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Sri Lankans walk by a Chinese-funded port in Colombo. Photo: Lakruwan Wanniarachchi/AFP via Getty Images

Sri Lanka's economy is struggling under the weight of massive debts owed to China, with the rupee hitting an all-time low on Monday.

The big picture: As the small South Asian country's economy spirals downward, it's freeing itself from debts by selling Chinese-funded infrastructure projects back to China, giving Beijing influence over strategic ports close to its rival India's shores.

The trap

There are two big economic problems in Sri Lanka. Shailesh Kumar, a South Asia expert at the Eurasia Group, broke it down for Axios:

  1. Huge debts, largely due to big-ticket infrastructure projects that China funded as part of its trillion-dollar Belt and Road Initiative.
  2. Falling foreign currency reserves, which it uses to buy imports. That's an indicator of poor economic health, and it's leading to a drop in the value of the Sri Lankan rupee.

Shrinking foreign currency reserves forced Sri Lanka to lease the Hambantota port — largely funded by the Chinese — to Beijing for 99 years in December 2017. India fears that China will use its control of the port to establish a military presence in the Indian Ocean.

The depleted reserves have also pushed the International Monetary Fund to step in and offer to replenish the funds to keep Sri Lanka out of an economic crisis.

  • But the IMF's cash comes with conditions that Sri Lanka modernize its tax code and raise gas prices to increase government revenue. Sri Lanka's leaders, caught in a tense political climate amid the economic downturn, are reluctant to agree to those terms.
What to watch
  • The IMF could stop sending cash to Sri Lanka if its government doesn't play by the rules.
  • Sri Lanka could sink deeper into debt with the Chinese if it picks up more infrastructure projects. "At the end of the day, the Chinese keep showing up with money, and Sri Lanka needs to accept it because they need to have economic development," Kumar said.

Go deeper: South Asian flash points in the India–China rivalry.

Go deeper

Updated 1 hour ago - World

Pentagon: 8,500 troops on high alert for possible deployment to eastern Europe

Photo: Anna Moneymaker/Getty Images

Defense Secretary Lloyd Austin has placed 8,500 U.S. troops on "heightened preparedness to deploy" to eastern Europe in case NATO activates its rapid-response force over tensions with Russia, the Pentagon announced Monday.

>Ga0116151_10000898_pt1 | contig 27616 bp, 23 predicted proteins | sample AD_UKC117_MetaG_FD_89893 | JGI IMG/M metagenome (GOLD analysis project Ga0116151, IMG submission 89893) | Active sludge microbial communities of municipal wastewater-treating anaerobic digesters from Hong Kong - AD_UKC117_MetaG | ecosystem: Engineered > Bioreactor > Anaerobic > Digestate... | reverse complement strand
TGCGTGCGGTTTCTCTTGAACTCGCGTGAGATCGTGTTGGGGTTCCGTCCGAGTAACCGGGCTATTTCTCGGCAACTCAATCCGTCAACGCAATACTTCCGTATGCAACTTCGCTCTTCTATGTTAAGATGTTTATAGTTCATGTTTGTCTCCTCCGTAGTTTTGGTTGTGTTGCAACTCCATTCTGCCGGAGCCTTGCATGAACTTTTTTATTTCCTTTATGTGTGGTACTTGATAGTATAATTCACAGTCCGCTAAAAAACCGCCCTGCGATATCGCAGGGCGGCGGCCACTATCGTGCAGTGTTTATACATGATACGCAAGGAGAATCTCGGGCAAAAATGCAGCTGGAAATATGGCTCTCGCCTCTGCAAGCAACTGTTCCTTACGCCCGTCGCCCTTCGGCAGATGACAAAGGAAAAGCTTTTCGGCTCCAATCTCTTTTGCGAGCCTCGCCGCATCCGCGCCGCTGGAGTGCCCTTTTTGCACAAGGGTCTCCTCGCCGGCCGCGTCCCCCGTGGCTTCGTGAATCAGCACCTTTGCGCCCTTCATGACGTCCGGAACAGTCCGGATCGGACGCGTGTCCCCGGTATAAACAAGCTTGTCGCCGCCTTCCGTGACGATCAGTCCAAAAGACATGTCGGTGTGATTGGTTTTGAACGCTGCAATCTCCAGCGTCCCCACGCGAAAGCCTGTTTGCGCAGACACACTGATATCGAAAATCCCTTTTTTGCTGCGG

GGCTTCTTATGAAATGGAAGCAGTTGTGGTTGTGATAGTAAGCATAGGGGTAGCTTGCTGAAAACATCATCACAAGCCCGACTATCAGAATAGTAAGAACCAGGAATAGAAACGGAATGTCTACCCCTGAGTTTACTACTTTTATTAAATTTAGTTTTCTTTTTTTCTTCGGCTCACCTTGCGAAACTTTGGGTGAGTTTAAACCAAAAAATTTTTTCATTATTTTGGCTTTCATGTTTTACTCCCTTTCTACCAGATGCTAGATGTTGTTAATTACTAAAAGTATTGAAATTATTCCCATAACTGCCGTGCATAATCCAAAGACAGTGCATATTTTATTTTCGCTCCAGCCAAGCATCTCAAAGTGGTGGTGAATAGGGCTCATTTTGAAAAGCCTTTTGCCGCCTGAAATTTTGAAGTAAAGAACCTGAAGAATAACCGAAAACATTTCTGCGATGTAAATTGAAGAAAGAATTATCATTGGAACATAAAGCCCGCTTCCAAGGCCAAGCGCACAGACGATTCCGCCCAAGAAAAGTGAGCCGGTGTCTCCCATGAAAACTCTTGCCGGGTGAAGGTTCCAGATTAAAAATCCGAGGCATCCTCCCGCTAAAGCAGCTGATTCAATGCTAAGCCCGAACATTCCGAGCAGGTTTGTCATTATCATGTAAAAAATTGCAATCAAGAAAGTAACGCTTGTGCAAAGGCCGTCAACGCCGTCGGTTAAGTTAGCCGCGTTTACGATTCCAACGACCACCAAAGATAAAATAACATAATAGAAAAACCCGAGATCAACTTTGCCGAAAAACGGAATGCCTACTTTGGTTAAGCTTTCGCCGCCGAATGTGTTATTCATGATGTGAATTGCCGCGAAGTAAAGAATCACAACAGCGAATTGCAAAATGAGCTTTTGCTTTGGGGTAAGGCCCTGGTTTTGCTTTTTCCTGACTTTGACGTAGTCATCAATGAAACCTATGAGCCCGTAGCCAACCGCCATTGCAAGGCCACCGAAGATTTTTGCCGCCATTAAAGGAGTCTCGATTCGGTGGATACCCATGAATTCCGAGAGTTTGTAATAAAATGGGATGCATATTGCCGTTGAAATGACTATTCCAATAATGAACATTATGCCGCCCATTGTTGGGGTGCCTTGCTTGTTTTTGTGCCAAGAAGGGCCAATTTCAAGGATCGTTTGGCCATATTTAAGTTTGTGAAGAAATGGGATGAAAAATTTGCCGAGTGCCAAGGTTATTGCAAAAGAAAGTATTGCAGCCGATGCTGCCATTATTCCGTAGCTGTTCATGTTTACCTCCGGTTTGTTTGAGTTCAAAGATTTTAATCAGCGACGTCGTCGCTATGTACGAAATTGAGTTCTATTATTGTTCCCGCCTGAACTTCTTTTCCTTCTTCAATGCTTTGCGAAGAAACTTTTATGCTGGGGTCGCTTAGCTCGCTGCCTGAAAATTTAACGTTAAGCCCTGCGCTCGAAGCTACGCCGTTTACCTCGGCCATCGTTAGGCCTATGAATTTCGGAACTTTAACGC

Why it matters: No decisions have been made to deploy U.S. forces, but the heightened alert level will allow the military to rapidly shore up NATO's eastern flank in the event that Russia invades Ukraine. The Pentagon warned that Russia has shown "no signs of de-escalating," and continues to amass troops on Ukraine's borders.

Alabama's new congressional map rejected by federal judges

The Alabama State Capitol in Montgomery. Photo: Taylor Hill/Getty Images

Federal judges on Monday night blocked Alabama's newly drawn congressional map and ordered the Republican-led State Legislature to create a new one that includes two districts, rather than the planned one.

Why it matters: "Black voters have less opportunity than other Alabamians to elect candidates of their choice to Congress," the panel of three judges wrote in their ruling.

Australian Open organizers reverse "Where is Peng Shuai?" t-shirt ban

Chinese tennis player Peng Shuai during the 2020 Australian Open in Melbourne. Photo: Bai Xue/Xinhua via Getty Images

Australian Open organizers on Tuesday reversed a ban on t-shirts supporting Chinese tennis player Peng Shuai following widespread criticism.

Why it matters: Tennis Australia's announcement came less than 24 hours after the governing body defended the decision to ask fans last Friday to remove "Where is Peng Shuai?" t-shirts, citing ticket policy prohibiting political clothing, per the BBC.